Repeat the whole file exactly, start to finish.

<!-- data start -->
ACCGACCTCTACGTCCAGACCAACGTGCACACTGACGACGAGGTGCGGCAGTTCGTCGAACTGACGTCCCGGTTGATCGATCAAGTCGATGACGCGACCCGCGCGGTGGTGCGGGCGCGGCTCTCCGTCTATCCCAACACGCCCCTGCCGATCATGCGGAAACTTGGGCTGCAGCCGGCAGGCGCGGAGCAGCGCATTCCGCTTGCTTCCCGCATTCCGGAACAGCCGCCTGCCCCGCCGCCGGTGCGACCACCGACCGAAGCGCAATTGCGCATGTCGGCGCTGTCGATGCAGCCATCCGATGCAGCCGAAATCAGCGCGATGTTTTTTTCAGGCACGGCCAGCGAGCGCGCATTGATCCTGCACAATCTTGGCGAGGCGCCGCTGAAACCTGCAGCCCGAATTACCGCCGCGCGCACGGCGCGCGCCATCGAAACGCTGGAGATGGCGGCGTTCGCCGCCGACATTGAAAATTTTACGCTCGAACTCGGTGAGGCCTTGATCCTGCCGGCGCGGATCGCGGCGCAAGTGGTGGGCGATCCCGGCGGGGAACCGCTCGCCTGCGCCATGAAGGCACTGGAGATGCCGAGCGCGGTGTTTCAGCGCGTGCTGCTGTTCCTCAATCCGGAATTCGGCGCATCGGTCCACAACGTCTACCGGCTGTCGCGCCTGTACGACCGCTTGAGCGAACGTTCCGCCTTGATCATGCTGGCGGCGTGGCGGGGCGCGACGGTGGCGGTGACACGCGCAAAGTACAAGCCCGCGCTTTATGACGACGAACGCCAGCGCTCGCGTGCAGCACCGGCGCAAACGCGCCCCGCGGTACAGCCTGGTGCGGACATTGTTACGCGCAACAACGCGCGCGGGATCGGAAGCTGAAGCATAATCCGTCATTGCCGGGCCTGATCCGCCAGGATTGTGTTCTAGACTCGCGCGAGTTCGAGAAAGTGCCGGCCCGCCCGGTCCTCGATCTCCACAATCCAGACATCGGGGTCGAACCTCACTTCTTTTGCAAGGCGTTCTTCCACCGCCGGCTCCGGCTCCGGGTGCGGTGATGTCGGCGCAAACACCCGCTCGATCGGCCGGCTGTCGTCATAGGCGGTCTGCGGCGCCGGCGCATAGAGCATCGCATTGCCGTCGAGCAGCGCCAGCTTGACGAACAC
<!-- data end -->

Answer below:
ACCGACCTCTACGTCCAGACCAACGTGCACACTGACGACGAGGTGCGGCAGTTCGTCGAACTGACGTCCCGGTTGATCGATCAAGTCGATGACGCGACCCGCGCGGTGGTGCGGGCGCGGCTCTCCGTCTATCCCAACACGCCCCTGCCGATCATGCGGAAACTTGGGCTGCAGCCGGCAGGCGCGGAGCAGCGCATTCCGCTTGCTTCCCGCATTCCGGAACAGCCGCCTGCCCCGCCGCCGGTGCGACCACCGACCGAAGCGCAATTGCGCATGTCGGCGCTGTCGATGCAGCCATCCGATGCAGCCGAAATCAGCGCGATGTTTTTTTCAGGCACGGCCAGCGAGCGCGCATTGATCCTGCACAATCTTGGCGAGGCGCCGCTGAAACCTGCAGCCCGAATTACCGCCGCGCGCACGGCGCGCGCCATCGAAACGCTGGAGATGGCGGCGTTCGCCGCCGACATTGAAAATTTTACGCTCGAACTCGGTGAGGCCTTGATCCTGCCGGCGCGGATCGCGGCGCAAGTGGTGGGCGATCCCGGCGGGGAACCGCTCGCCTGCGCCATGAAGGCACTGGAGATGCCGAGCGCGGTGTTTCAGCGCGTGCTGCTGTTCCTCAATCCGGAATTCGGCGCATCGGTCCACAACGTCTACCGGCTGTCGCGCCTGTACGACCGCTTGAGCGAACGTTCCGCCTTGATCATGCTGGCGGCGTGGCGGGGCGCGACGGTGGCGGTGACACGCGCAAAGTACAAGCCCGCGCTTTATGACGACGAACGCCAGCGCTCGCGTGCAGCACCGGCGCAAACGCGCCCCGCGGTACAGCCTGGTGCGGACATTGTTACGCGCAACAACGCGCGCGGGATCGGAAGCTGAAGCATAATCCGTCATTGCCGGGCCTGATCCGCCAGGATTGTGTTCTAGACTCGCGCGAGTTCGAGAAAGTGCCGGCCCGCCCGGTCCTCGATCTCCACAATCCAGACATCGGGGTCGAACCTCACTTCTTTTGCAAGGCGTTCTTCCACCGCCGGCTCCGGCTCCGGGTGCGGTGATGTCGGCGCAAACACCCGCTCGATCGGCCGGCTGTCGTCATAGGCGGTCTGCGGCGCCGGCGCATAGAGCATCGCATTGCCGTCGAGCAGCGCCAGCTTGACGAACAC